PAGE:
Many a man born in England of English parents has, in Adams's eyes, no right to the name, but is a "semi-atheistical cosmopolite."
"He receives many judgments, retains none, embracing so many faiths that he is little better than an infidel. Thus his breast is full of secret combats, contradictions, affirmations, negatives; and, whiles he refuseth to join with others, he is divided in himself."
Our preacher regards the Bible, in theory, as an absolute authority, but when the New Testament puzzles him be has not much hesitation in setting it aside. A stick, he tells us, is a better protection than the Gospel against a dog who is going to bite.
Persecution revolts Adams. At the same time, be has an instinctive dread of "singularity." It is easy to think too much, he is convinced. Because a man is thoughtful he is not to regard every province of thought as his own:-
"There is a generation of men that are too laborious: curious statesmen in foreign commonwealths, busy bishops in others' dioceses, scalding their lips in their neighbour's pottage. This is an ambitious age of meddlers; there are almost as many minds as men, sects as cities, gospels as gossips : as if they laboured the reducing of the old chaos and first informity of things again."
But if Adams has a poor opinion of the men whose convictions are dissolved by much thinking, he has still less of those whose action is hampered by want of courage:-
"He conceives what is good to be done, but fancies difficulties and dangers, like to knots in a bulrush, or rubs in a smooth way. He would bowl well at the mark of integrity, if he durst venture it. He bath no journey to go, but either there are bugs, or he imagines them. Had he a pardon for his brother (being in danger of death,) and a hare should cross him in the way, he would no further, though his brother hanged for it. He owes God some good-will, but he dares not show it. When a poor plaintiff calls him for a witness, he dares not reveal the truth, lest he offend the great adversary."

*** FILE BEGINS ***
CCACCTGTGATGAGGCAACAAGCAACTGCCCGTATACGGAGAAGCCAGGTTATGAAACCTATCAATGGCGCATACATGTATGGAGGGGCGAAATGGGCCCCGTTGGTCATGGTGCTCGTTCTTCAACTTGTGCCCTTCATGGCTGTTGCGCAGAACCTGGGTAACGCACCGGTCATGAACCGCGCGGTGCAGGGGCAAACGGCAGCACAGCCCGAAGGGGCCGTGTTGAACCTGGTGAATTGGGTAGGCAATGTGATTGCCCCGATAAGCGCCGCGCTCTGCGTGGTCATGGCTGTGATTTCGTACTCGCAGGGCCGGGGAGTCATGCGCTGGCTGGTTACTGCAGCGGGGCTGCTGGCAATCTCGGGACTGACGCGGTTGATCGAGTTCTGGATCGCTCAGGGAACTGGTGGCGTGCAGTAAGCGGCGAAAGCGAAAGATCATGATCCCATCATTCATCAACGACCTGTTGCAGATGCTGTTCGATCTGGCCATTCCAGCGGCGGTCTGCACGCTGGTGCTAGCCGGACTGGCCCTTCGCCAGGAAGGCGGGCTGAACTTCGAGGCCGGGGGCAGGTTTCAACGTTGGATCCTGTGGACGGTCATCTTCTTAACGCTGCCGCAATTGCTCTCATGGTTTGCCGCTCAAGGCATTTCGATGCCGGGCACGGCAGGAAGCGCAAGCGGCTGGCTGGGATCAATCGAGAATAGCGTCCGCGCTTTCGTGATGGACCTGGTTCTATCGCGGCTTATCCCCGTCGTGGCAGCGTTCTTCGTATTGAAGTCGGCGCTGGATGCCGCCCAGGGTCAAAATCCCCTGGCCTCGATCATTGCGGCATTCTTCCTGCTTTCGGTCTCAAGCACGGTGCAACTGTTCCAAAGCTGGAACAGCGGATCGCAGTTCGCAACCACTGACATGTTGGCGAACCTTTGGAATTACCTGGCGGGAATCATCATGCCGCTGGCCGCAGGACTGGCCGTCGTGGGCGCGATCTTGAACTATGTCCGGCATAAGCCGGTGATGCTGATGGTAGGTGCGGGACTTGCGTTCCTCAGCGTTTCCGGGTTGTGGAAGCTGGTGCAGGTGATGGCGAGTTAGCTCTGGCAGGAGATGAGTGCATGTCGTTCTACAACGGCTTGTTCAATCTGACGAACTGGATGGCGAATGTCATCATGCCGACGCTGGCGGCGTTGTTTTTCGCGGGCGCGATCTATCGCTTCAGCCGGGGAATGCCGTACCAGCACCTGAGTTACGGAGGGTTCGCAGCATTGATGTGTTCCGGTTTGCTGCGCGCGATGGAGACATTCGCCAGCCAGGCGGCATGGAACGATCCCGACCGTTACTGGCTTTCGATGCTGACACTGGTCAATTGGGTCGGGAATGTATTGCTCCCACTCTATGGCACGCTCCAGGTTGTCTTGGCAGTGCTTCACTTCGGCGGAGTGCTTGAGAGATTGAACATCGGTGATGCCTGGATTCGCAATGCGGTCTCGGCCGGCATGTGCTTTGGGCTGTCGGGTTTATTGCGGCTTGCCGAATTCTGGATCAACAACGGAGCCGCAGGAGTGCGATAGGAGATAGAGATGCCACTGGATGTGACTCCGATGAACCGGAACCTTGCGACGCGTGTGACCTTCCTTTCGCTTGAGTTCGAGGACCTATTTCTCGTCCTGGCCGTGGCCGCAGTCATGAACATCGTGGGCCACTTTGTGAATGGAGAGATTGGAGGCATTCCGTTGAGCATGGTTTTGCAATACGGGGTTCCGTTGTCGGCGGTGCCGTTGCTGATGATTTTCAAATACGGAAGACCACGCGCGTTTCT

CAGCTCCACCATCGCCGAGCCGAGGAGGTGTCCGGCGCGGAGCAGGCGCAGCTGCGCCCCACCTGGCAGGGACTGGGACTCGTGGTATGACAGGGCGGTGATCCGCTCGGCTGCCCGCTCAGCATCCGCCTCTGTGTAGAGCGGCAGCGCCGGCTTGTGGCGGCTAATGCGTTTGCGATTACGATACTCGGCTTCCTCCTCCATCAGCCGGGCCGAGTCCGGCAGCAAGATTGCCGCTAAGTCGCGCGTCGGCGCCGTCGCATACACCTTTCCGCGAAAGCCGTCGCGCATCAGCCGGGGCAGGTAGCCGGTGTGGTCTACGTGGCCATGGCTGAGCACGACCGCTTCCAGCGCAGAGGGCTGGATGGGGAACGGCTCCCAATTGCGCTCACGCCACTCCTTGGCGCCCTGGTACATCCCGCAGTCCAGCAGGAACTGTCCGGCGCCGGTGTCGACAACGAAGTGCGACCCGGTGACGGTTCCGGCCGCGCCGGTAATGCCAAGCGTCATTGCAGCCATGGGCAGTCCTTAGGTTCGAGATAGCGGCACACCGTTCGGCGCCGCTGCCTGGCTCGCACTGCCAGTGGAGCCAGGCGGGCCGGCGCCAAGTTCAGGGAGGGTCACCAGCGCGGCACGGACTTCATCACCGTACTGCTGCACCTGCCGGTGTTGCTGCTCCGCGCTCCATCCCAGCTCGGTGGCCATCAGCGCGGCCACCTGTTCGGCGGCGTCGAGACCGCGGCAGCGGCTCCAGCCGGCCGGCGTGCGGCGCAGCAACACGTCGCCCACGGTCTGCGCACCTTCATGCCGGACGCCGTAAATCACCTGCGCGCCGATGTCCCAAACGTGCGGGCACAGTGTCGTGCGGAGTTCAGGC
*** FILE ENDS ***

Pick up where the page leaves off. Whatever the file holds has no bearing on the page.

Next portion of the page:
Worse than all, "he calls his trembling by the name of conscience." With one terrible sentence our author finishes his condemnation. "His religion is primarily his prince's, subordinately his landlord's." While, however, the preacher reprehends those who fear the great, he has a good deal of belief in race and no quarrel with money. "For us, beloved," he says,  we teach you not to cast away the bag, but covetousness." The rich, he assures his audience, have no monopoly of any fault, not even of pride. "Not seldom a russet coat shrouds as high a heart as a silken garment"
Money made by oppression must, he is certain, bring a curse, and a few doles cannot cover the sin. "Perhaps, you think to make amends for all, for you will increase the Stipend of the vicar." God is not deceived because the oppressor bestows  a little whiting " upon a church, or "a wainscot seat for his own worship," nor even by his founding "a little almshouse" to "give twelve pence a-piece a-week to six poor people."
"Riches be God's blessings, (not only in themselves, so they are always good, but to us,) when they are gotten honestly, disposed justly, lost patiently. As much happily might be said, secondly, for honour, wherein I will briefly consider how and when it is of God."